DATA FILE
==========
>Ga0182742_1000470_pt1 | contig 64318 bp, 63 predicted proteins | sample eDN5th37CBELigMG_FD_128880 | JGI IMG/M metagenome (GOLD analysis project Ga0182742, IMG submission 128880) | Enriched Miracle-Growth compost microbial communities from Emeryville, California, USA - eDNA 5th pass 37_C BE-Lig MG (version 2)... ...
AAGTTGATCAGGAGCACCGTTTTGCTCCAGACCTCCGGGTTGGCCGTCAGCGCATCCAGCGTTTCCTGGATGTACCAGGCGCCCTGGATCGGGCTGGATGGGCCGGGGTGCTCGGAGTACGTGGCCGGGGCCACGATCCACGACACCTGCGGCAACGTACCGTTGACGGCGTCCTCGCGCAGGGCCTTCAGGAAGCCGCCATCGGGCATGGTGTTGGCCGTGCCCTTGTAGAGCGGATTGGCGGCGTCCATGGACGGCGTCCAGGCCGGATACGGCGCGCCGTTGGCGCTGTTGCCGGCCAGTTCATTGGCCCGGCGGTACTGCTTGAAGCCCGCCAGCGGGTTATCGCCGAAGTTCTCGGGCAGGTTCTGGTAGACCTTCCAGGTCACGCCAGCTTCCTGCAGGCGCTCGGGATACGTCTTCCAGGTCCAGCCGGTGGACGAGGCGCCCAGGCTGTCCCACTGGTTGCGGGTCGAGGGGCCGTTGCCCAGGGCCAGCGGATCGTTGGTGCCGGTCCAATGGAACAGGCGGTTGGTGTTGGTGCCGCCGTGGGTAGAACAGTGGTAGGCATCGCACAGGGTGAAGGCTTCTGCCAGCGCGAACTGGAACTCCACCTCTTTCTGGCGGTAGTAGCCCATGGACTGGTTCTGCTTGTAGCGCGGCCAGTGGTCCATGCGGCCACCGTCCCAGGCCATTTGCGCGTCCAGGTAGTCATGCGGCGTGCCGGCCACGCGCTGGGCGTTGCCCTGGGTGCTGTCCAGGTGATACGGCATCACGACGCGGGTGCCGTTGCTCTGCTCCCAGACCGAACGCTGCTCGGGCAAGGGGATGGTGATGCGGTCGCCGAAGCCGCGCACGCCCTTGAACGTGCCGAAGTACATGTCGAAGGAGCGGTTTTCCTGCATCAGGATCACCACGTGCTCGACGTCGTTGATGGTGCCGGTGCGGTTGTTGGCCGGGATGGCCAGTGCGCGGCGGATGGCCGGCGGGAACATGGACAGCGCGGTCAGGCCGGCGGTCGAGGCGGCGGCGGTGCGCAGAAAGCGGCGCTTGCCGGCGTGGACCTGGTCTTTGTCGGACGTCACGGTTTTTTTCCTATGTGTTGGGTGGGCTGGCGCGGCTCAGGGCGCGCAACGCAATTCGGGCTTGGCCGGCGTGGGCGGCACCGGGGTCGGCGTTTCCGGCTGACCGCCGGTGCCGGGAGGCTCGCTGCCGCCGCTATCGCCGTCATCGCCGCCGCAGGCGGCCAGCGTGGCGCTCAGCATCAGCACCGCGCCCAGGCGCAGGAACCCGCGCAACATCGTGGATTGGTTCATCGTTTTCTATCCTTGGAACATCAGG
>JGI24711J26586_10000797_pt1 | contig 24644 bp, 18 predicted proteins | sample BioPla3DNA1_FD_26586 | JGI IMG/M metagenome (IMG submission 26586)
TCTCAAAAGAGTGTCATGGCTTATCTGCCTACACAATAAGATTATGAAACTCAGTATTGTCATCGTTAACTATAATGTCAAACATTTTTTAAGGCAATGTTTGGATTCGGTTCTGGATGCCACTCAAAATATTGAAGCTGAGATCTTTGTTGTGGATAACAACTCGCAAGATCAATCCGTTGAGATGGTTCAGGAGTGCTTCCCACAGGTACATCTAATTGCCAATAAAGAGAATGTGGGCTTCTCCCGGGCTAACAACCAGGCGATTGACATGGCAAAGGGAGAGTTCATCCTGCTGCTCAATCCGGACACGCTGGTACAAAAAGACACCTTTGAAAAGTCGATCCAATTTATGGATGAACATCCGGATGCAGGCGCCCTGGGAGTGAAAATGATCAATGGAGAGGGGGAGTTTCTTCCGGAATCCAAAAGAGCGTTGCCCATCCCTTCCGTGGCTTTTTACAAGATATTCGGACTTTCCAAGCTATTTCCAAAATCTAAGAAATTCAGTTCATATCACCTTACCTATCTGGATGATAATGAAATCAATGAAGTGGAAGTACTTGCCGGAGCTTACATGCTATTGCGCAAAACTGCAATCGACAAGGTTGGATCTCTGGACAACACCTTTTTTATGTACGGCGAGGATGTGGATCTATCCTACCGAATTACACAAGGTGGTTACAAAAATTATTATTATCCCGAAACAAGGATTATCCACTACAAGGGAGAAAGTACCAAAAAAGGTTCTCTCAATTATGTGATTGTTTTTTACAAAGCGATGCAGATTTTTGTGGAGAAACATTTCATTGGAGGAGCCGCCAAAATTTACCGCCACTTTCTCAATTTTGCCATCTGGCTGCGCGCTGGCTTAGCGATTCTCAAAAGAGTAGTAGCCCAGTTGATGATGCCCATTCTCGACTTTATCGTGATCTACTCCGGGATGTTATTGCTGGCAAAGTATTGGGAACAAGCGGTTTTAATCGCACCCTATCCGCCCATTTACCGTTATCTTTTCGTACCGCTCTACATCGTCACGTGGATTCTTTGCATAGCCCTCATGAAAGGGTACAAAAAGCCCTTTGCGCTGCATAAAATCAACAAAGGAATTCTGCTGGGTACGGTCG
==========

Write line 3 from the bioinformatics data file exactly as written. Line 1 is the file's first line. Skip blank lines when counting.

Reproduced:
>JGI24711J26586_10000797_pt1 | contig 24644 bp, 18 predicted proteins | sample BioPla3DNA1_FD_26586 | JGI IMG/M metagenome (IMG submission 26586)